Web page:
France and Hill v Joseph White, William Robinson, and Hannah, his Wife, and five Others

JurisdictionEngland & Wales
Judgment Date27 June 1840
Date27 June 1840
CourtCourt of Common Pleas

English Reports Citation: 133 E.R. 526

IN THE COURT OF COMMON PLEAS

France and Hill
and
Joseph White, William Robinson, and Hannah, his Wife, and five Others

S. C. 1 Scott, N. R. 604; 9 L. J. C. P. 337; 4 Jur. 746.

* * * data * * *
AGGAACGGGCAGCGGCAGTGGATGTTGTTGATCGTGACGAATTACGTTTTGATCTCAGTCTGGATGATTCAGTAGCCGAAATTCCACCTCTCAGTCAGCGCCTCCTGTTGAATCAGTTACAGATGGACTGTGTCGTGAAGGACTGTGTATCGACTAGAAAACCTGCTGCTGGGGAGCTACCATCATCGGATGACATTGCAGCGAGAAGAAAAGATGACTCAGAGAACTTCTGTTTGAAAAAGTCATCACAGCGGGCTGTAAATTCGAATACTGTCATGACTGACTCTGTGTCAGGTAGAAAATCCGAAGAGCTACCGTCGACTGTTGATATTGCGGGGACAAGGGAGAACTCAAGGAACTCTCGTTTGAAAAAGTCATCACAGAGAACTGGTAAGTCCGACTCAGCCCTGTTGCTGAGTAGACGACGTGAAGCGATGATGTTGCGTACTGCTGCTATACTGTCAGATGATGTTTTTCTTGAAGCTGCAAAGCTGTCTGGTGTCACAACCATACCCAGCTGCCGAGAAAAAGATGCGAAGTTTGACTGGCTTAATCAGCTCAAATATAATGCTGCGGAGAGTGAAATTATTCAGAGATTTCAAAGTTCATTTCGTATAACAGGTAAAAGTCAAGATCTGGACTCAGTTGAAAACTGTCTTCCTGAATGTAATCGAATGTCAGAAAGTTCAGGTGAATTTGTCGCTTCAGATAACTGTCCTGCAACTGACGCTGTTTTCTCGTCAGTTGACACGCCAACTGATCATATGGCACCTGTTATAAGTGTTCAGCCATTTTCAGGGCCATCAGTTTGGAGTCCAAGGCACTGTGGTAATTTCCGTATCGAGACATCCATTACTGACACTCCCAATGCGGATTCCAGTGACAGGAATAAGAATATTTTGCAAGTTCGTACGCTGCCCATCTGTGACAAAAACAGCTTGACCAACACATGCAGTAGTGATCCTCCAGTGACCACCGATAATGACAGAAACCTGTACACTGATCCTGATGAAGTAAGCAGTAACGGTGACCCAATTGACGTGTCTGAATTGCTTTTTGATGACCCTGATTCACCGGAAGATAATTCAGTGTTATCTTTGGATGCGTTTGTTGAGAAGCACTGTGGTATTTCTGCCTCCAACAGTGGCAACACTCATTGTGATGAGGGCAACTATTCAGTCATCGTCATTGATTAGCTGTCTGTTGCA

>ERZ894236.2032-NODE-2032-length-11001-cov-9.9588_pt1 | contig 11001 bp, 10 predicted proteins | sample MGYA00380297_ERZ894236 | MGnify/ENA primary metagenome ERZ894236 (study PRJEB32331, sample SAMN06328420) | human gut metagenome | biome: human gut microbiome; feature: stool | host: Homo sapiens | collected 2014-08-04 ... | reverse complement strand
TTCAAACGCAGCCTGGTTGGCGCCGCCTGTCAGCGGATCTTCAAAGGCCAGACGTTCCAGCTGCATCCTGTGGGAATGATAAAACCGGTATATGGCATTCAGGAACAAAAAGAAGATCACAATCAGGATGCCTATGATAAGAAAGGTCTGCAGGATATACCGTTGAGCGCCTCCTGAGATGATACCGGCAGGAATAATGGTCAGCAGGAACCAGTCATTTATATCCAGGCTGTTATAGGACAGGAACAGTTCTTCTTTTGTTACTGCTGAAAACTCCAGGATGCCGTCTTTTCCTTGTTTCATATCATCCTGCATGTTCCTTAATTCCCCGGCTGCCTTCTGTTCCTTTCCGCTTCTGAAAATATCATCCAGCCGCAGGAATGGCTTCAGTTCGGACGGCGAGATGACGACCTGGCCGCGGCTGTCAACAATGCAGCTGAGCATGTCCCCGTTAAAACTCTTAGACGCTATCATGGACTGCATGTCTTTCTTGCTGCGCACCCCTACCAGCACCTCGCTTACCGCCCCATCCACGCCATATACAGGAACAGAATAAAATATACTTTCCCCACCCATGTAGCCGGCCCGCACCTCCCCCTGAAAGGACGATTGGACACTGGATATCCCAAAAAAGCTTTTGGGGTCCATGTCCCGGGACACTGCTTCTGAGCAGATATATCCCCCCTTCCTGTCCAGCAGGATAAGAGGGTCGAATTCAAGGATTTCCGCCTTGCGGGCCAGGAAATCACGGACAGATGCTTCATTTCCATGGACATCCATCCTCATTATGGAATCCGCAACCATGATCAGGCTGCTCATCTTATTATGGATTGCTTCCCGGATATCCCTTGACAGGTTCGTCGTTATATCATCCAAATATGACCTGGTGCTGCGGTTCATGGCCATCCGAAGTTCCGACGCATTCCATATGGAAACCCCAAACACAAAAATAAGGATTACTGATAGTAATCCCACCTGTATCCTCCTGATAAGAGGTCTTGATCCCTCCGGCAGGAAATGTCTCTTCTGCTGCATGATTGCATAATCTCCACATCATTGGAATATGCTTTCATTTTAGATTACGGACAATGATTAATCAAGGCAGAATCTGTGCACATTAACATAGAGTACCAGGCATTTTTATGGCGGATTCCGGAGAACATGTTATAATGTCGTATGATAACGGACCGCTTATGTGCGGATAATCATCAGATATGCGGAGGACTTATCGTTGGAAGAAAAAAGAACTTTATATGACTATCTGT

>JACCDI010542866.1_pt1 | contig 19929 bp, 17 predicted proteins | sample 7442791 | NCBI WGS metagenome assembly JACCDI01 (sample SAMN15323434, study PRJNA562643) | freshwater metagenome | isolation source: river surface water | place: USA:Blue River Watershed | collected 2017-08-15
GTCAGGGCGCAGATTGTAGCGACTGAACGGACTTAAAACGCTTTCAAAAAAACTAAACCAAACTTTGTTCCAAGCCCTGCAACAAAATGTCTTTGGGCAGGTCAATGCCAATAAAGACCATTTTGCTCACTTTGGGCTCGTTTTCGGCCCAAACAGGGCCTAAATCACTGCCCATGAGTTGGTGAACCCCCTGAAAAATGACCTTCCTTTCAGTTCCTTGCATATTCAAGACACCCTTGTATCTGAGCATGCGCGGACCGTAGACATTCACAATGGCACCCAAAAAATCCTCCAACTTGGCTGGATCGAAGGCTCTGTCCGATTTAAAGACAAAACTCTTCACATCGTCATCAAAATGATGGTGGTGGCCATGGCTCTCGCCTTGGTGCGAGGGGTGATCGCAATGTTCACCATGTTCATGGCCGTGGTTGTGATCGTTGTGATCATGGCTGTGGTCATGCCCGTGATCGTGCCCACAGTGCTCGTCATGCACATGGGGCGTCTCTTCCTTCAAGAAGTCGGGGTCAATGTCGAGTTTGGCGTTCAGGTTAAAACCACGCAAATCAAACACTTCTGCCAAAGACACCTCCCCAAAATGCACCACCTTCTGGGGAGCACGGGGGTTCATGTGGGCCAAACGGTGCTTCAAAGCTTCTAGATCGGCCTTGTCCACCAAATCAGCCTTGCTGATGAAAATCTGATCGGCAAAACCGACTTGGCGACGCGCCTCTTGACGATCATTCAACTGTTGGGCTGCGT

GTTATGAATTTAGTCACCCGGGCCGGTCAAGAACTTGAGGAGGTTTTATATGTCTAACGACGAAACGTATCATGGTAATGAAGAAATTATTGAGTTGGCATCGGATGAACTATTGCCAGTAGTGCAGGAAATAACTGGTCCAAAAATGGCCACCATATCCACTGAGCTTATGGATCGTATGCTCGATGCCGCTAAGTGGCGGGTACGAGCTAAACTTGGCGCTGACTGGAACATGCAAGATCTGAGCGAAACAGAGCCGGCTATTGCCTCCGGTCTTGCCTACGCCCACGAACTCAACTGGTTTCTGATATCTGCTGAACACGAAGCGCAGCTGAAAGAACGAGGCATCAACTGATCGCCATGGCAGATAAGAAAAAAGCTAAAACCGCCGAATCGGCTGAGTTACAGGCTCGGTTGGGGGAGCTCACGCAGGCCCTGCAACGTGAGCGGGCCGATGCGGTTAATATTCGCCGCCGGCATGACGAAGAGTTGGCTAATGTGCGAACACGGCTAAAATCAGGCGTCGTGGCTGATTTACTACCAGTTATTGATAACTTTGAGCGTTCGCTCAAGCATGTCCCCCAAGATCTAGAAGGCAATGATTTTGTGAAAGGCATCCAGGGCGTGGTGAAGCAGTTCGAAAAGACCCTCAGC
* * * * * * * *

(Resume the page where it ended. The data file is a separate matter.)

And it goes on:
[731] france and hill v. joseph white, william robinson, and hannah, his Wife, and five others. June 27, 1840. [S. G. 1 Scott, N. E. 604; 9 L. J. C..P. 337 ; 4 Jur. 746.] If in assumpsit against A., and B., his wife, the declaration allege that the defendants promised, without stating whether the promises were made before or during the marriage, it is bad on special demurrer, per Maule J.-But where, to into the new assignment by the words " the last-mentioned." In the view presented to the court by the Solicitor-General, in his argument on moving for the rule (supra, 718), this ambiguity would appear to be immaterial; and although no judgment was pronounced by the court upon th*t argument, yet thje statement that the new assignment would have been bad upon special demurrer, seems to imply that the court did not adopt the view taken by the Solicitor-General. It was not suggested in the course of the argument, that the new assignment was open to any objection on the ground of departure. The declaration speaks of divers, to wit, 400 bales and 400 bags of cotton,-in other wqrds, of a quantity of cotton not exceeding 400 bales and 400 bags. The new assignment, according to the construction put upon it by the majority of the court, speaks of a conversion of two parcels, one, consisting of 304 bales not mentioned in the plea,, the other, consisting of the 304 bales in the plea; but the conversion of both parcels may have taken place at the same time, so as to constitute the one conversion of the declaration, and the quantity of cotton in the declaration seems to be sufficiently large to cover both parcels. (a) Cowling here suggested that he had made the point at the trial; in what stage of the cause, did not appear. (&) It seems not improbable that the two branches of the new assignment may have become accidentally transposed, and that the draft may have originally stated that the plaintiffs sued, not for the conversion mentioned in the plea, but for that the defendant converted and disposed of the last*mentioned bales (i.e. the 304 bales mentioned in the introductory part of the plea) on other and different occasions, &c., and also for that the defendant converted and disposed of, to his own use, divers bales of cotton, of which, &c., different from and other than the bales in the introductory part of the plea mentioned. No alteration was however made in the pleadings, and the cause was tried again before Eolfe B. at Liverpool, at the ensuing Summer assizes, when a verdict was directed and found for the defendant upon the third issue, on the ground that the conversion complained of was the refusal to deliver up the cotton on request, and that at that time the cotton was already in the possession of the defendant, by the seizure of the vessel and cargo, under a claim made ly him as mortgagee of the vessel. In the following term a rule nisi was obtained by Wilde, Solicitor-General, to set aside the verdict for misdirection. This rule appears to have been obtained, not on the ground that the defendant could not get rid of one conversion by setting up possession acquired by a previous conversion, equally tortious, and actionable, and equally within the declaration, but on the ground that the legal possession followed the legal property. Vide post, vol. 2. In a former action between these parties the defendant had obtained judgment as in case of a nonsuit. 4 MAN. & G...

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